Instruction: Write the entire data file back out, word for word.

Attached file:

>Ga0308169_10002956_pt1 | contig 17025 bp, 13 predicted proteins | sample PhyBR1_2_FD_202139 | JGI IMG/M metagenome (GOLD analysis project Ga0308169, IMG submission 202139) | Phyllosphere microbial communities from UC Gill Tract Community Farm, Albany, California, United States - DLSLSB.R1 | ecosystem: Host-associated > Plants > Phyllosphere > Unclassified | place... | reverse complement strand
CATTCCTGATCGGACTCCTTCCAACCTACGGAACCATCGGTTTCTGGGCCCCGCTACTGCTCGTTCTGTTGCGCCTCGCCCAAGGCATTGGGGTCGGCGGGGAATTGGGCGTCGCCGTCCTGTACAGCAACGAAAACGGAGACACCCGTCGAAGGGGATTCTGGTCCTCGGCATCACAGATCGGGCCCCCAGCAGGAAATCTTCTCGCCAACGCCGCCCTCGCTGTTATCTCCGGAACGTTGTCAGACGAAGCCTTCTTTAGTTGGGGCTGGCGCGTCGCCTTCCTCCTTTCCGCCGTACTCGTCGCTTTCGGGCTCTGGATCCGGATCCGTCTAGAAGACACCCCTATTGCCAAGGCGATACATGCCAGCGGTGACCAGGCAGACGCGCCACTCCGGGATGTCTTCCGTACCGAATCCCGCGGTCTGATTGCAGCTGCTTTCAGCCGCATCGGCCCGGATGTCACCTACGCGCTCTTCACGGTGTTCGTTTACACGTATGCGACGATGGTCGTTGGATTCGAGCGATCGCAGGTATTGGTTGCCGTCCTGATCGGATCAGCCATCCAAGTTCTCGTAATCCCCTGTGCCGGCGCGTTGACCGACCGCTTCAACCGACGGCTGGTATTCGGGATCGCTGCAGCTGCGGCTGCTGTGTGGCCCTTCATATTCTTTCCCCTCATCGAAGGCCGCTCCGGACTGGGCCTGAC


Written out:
>Ga0308169_10002956_pt1 | contig 17025 bp, 13 predicted proteins | sample PhyBR1_2_FD_202139 | JGI IMG/M metagenome (GOLD analysis project Ga0308169, IMG submission 202139) | Phyllosphere microbial communities from UC Gill Tract Community Farm, Albany, California, United States - DLSLSB.R1 | ecosystem: Host-associated > Plants > Phyllosphere > Unclassified | place... | reverse complement strand
CATTCCTGATCGGACTCCTTCCAACCTACGGAACCATCGGTTTCTGGGCCCCGCTACTGCTCGTTCTGTTGCGCCTCGCCCAAGGCATTGGGGTCGGCGGGGAATTGGGCGTCGCCGTCCTGTACAGCAACGAAAACGGAGACACCCGTCGAAGGGGATTCTGGTCCTCGGCATCACAGATCGGGCCCCCAGCAGGAAATCTTCTCGCCAACGCCGCCCTCGCTGTTATCTCCGGAACGTTGTCAGACGAAGCCTTCTTTAGTTGGGGCTGGCGCGTCGCCTTCCTCCTTTCCGCCGTACTCGTCGCTTTCGGGCTCTGGATCCGGATCCGTCTAGAAGACACCCCTATTGCCAAGGCGATACATGCCAGCGGTGACCAGGCAGACGCGCCACTCCGGGATGTCTTCCGTACCGAATCCCGCGGTCTGATTGCAGCTGCTTTCAGCCGCATCGGCCCGGATGTCACCTACGCGCTCTTCACGGTGTTCGTTTACACGTATGCGACGATGGTCGTTGGATTCGAGCGATCGCAGGTATTGGTTGCCGTCCTGATCGGATCAGCCATCCAAGTTCTCGTAATCCCCTGTGCCGGCGCGTTGACCGACCGCTTCAACCGACGGCTGGTATTCGGGATCGCTGCAGCTGCGGCTGCTGTGTGGCCCTTCATATTCTTTCCCCTCATCGAAGGCCGCTCCGGACTGGGCCTGAC